Several trackers track your activities each time you browse online. Many scripts load alongside websites that love nothing more than following you and keeping tabs on your browsing activity. Generally, the intention is to target you with personalized advertisements. But you never know what else to do with this data.
That’s why the built-in tracking prevention feature in the Chromium version of Microsoft Edge is so useful. It offers three levels of protection – basic, balanced and strict – that can help you outsmart web trackers and malicious scripts online.
But which level of follow-up prevention works best? Should you use it in the first place? Why not just install a content blocking extension instead? Let’s see the answers to these questions below.
Several levels of follow-up prevention
Tracking prevention is built into Microsoft Edge Chromium on PC and Mac. You can also find it in the mobile versions (iOS and Android) of Microsoft Edge. And it offers three distinct levels – basic, balanced, and strict – that you can easily switch between.
The basic setting does not block advertising, analytics, or social trackers on websites, which works well if the custom ads don’t bother you. Suppose you are looking for something and associated ads suddenly appear on the websites you visit. Well, that won’t stop them.
But it will stop harmful scripts in their tracks. Sketchy sites often run malicious code that uses your device’s resources to extract cryptocurrencies. Not only do they slow down your web browsing, but they also affect battery life. The basic setting avoids this. In addition, it also blocks fingerprint scripts that use device-specific information to track you.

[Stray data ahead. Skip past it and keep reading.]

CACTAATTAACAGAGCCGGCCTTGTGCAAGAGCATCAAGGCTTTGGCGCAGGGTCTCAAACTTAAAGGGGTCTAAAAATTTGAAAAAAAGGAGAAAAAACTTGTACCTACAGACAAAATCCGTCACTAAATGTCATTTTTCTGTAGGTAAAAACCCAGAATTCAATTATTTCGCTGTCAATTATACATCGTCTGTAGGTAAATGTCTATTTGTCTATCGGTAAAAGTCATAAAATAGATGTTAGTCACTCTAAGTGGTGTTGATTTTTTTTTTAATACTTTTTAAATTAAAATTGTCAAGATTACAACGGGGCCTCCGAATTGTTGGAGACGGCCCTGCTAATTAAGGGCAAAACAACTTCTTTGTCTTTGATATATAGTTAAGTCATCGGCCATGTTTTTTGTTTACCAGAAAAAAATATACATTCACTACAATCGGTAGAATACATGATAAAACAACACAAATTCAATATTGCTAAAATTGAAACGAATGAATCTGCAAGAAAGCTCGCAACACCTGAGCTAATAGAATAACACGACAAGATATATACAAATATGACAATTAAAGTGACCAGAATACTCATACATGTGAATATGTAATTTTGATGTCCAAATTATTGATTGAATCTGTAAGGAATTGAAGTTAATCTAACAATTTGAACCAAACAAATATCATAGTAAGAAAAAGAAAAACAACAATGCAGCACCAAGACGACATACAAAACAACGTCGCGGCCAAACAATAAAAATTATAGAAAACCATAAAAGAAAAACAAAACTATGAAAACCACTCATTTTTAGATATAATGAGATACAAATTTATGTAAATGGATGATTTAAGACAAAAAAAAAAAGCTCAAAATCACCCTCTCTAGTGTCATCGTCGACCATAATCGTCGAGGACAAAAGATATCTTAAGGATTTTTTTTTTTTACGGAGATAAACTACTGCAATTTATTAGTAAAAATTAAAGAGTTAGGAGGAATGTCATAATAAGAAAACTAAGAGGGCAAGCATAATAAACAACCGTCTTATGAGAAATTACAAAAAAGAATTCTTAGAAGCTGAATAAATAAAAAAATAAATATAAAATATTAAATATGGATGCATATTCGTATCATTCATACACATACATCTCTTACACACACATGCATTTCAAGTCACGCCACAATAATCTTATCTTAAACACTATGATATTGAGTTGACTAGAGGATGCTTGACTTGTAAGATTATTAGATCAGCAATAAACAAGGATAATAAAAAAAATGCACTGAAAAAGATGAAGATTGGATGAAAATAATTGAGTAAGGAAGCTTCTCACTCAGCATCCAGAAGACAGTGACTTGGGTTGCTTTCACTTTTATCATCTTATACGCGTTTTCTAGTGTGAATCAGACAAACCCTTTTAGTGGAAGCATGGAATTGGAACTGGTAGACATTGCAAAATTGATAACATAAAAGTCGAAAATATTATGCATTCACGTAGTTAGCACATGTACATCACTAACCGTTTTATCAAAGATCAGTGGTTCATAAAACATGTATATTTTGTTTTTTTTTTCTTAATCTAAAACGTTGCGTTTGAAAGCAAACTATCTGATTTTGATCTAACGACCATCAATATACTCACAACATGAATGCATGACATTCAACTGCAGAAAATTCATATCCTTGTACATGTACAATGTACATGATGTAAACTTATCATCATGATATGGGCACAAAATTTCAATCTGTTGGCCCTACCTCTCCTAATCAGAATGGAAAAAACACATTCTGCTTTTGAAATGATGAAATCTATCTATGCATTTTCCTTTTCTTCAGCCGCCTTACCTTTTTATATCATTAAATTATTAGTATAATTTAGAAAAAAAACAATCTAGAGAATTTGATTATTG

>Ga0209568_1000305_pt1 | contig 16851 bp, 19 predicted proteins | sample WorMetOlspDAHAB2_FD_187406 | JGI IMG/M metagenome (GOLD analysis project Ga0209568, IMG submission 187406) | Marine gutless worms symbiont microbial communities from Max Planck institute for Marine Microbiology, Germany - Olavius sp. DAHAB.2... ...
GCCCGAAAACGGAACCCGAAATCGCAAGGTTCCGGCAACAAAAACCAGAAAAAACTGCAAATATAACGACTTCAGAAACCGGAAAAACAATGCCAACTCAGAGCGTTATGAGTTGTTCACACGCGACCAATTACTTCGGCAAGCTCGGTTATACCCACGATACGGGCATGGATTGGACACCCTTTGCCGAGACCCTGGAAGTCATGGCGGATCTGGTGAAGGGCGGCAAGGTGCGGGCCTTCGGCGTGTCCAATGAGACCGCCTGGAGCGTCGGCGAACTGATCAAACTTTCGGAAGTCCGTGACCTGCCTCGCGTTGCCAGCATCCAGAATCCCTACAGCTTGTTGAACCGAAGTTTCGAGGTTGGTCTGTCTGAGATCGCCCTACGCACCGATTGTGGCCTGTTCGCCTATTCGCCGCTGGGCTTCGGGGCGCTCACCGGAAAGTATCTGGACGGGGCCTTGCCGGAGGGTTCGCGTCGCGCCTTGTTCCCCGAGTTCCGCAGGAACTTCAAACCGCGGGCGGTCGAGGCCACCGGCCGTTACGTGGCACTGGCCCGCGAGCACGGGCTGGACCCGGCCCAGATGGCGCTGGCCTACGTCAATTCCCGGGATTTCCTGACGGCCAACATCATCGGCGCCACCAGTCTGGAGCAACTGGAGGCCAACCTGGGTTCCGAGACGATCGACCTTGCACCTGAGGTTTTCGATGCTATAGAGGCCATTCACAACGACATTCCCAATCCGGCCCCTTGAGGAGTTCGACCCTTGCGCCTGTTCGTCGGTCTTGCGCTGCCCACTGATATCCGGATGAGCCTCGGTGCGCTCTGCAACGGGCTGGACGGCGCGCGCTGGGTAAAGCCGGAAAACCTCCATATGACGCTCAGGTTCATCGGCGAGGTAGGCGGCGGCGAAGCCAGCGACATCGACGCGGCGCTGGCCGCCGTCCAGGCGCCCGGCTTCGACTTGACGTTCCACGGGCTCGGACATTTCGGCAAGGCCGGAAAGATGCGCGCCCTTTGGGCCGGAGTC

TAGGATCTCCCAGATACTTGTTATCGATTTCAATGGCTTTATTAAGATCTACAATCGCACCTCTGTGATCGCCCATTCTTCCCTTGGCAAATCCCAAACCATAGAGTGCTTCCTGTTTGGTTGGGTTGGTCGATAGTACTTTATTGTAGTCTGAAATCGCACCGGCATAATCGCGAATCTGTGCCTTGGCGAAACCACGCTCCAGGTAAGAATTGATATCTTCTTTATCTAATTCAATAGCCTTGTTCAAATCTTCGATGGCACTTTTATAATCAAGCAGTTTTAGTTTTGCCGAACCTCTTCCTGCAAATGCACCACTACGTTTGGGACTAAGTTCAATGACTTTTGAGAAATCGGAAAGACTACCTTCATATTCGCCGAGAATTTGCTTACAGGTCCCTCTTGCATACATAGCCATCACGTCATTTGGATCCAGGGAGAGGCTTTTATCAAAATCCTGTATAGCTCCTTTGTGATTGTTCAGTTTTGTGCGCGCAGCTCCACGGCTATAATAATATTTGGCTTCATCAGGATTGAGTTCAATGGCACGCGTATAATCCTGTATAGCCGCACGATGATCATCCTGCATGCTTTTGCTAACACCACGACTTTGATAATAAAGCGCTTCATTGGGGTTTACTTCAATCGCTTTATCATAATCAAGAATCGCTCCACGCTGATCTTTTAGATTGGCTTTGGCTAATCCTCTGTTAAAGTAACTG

Balanced is the default tracking prevention setting used by Microsoft Edge Chromium. If you’re scared of personalized ads, this setting should do you good. It blocks most of the ad trackers right away, so you won’t see, for example, that toaster you just searched for in Google showing up everywhere in the ads!
The Balanced parameter also avoids the negative impact of anti-tracking. It does not block trackers which are essential for the functionality of a site so that you are not caught up with broken site elements.
The Strict Tracking Prevention setting blocks almost all trackers that load alongside websites. Yes – even those that are necessary for the proper functioning of a site. Don’t worry, the majority of sites will still display well. But expect weird quirks, such as faulty social media plugins or embedded videos that aren’t playing properly.
Tracking prevention is not advertised as an ad blocker, but the Strict setting also allows fewer ads to be loaded, possibly due to the lack of third-party trackers.
The Strict level even improves site performance; this is possible because most trackers – advertising, analytics, social, etc. – are not authorized to use system resources. This also applies to the Balanced parameter, but to a lesser extent.
What level of follow-up prevention works best
It depends on what you want. If you prefer personalized ads without being exposed to crypto and invasive fingerprints, the basic level of tracking prevention should work like a charm.
But if you hate personalized ads, use the Balanced setting. This allows you to find a good balance (no pun intended) to preserve your privacy while leaving sites the means to pay their bills. It is also the default setting and level recommended by Microsoft.